5 min read

Why Publishers Benefit from Responsive Ad Design

Chris Shuptrine
Chris Shuptrine
Updated on
April 16, 2020
Best Practices

Building user-friendly ad experiences into your site and app isn’t easy, but if done right can lead to happier users and more control over your ad revenue.

To ensure you're providing good ad experiences, though, you'll want to lock down your responsive ad design strategy.

This article dives into what responsive ad design is and ideas for implementing it.

Please note: this assumes you have control over your ad platform code; if you are relying on third-party programmatic ad tags, then much of this responsiveness will be built into those scripts.

What is Responsive Ad Design?

To paraphrase Smashing Magazine's definition of 'responsive web design', responsive ad design refers to developing ad experiences that respond to a user's behavior and environment, based on device type, screen size, platform, and orientation.

Responsive ad design is a must for ensuring good ad experiences no matter how a user is viewing your content.

It can involve automatic resizing of ads, dynamic replacement of one ad for another, removal of the ad altogether, and so on, likely enabled through a mixture of CSS media queries, user agent string, and info you can pull via your mobile app.

Without a responsive ad strategy, you could be left with situations like below, where the ad doesn't dynamically adjust as the browser size is reduced, resulting in an ad experience neither the user nor the advertiser would be happy about (in this situation, the standard content is responsive, but not the ad).

new york times ad

First off, why is this important?

People will be consuming your content across a variety of devices (desktop, table, mobile) and within each of those you have various orientations, screen sizes, and resolutions.

If there’s not some level of responsiveness built into your product, then these issues could arise:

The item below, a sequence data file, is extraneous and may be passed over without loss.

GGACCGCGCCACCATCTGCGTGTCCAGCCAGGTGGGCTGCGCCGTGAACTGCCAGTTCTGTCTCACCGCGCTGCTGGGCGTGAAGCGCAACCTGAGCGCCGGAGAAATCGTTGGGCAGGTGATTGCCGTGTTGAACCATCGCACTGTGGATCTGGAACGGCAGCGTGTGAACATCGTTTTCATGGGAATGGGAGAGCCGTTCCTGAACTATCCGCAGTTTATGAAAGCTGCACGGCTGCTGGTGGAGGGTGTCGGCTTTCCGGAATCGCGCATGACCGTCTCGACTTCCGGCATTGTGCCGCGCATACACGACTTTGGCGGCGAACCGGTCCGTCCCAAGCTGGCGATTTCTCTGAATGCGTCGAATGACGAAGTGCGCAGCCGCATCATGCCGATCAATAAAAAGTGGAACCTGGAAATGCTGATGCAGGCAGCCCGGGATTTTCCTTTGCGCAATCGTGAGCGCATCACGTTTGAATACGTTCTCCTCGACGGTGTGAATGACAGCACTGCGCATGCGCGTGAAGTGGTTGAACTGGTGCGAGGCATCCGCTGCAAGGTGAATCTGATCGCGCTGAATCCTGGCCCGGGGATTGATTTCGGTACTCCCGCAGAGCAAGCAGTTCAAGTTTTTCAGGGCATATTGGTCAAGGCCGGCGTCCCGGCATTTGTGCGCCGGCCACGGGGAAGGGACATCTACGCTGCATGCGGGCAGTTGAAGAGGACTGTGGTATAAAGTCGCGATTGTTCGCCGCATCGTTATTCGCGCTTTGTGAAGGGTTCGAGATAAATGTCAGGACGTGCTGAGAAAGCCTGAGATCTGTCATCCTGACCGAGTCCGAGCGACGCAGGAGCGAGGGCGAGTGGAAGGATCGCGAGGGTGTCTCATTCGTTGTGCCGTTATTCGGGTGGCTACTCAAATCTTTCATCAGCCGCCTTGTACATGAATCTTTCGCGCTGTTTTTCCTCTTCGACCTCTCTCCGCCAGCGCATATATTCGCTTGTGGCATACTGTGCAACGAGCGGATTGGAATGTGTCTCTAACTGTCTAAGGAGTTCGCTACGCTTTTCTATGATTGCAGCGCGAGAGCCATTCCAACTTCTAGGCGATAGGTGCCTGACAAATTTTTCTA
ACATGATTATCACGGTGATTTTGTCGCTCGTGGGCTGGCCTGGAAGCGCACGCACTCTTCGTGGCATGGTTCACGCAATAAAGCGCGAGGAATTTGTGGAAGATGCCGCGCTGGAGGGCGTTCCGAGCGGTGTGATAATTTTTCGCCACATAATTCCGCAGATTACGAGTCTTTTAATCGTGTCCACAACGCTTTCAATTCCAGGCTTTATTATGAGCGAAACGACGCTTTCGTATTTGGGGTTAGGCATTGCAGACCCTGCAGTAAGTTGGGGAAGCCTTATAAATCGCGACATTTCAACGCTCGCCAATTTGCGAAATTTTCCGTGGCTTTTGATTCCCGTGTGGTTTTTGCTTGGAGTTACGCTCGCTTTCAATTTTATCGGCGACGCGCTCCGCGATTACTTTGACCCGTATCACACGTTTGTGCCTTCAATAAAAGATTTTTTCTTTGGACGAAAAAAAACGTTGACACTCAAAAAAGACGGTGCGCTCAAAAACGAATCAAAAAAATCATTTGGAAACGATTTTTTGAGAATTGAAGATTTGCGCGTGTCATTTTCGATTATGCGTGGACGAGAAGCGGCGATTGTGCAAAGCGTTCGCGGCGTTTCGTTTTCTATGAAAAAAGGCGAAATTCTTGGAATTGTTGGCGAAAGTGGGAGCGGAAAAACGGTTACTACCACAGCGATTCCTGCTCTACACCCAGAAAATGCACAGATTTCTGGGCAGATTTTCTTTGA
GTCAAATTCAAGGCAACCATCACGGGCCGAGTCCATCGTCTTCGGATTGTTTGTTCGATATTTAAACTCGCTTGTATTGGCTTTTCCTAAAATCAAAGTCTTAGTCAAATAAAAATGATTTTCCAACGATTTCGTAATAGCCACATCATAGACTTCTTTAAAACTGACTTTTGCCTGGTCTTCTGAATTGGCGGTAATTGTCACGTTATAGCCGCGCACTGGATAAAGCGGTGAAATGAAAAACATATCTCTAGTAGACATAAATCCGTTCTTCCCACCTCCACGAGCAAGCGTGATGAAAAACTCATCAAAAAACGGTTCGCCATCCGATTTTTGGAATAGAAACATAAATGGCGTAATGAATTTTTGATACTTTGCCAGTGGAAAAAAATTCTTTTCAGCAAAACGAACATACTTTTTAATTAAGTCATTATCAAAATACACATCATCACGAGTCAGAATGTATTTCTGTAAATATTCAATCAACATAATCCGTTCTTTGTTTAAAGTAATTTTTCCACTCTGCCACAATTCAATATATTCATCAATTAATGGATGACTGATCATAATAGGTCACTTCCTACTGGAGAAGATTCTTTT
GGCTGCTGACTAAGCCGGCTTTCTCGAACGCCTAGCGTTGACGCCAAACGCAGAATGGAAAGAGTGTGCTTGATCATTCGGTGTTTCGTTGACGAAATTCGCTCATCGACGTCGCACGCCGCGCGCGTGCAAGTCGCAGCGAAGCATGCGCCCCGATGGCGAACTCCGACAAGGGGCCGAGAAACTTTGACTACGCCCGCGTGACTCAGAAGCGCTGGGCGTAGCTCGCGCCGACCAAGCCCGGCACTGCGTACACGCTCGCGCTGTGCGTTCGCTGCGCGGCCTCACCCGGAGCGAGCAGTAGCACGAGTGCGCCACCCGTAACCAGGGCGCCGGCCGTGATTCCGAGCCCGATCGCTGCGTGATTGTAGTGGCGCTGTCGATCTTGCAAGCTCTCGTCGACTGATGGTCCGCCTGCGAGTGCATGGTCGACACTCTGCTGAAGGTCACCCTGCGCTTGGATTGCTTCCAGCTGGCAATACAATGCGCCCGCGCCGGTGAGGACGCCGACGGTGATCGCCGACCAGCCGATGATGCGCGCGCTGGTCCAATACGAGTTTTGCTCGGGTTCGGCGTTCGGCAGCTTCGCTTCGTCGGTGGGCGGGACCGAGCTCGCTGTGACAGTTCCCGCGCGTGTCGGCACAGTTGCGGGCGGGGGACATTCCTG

• Ads that are awkwardly cropped
softonic ad

  • (The small browser size crops off part of the ad copy)
  • Pixelated ads Trying to force a large ad into a small space (or vice versa) could lead to pixelated, obtrusive ads.
  • Ads that are not optimized for the space they're in

the atlantic ad
  • (The Atlantic is using the same 300x250 banner for mobile and tablet screen sizes, leaving an awkward white space when viewing from an iPad)
  • Slow load times If you're using the same large, high-quality creative across high- and low-res screens, then you're bound to have slower ad load times on mobile.

In other words, without a responsive ad design strategy, you are bound to have poor ad experiences and broken ads. Optimizing your ad experiences will lead to less obtrusive ads and more engaging content.

How can I create responsive ad experiences?

There are a few ways to optimize your ads so they are properly formatted across various screen sizes.

1. Use the code you already have

This will be a common approach for native advertising units where the sponsored content is already supposed to look and act like organic content.

In this case, any responsive code built for the layout of the site/app can be transferred to the ads too.

For example, as noted in this video, the sponsored listing ad units on the eCommerce site Chairish have the same responsive behavior as the organic listings.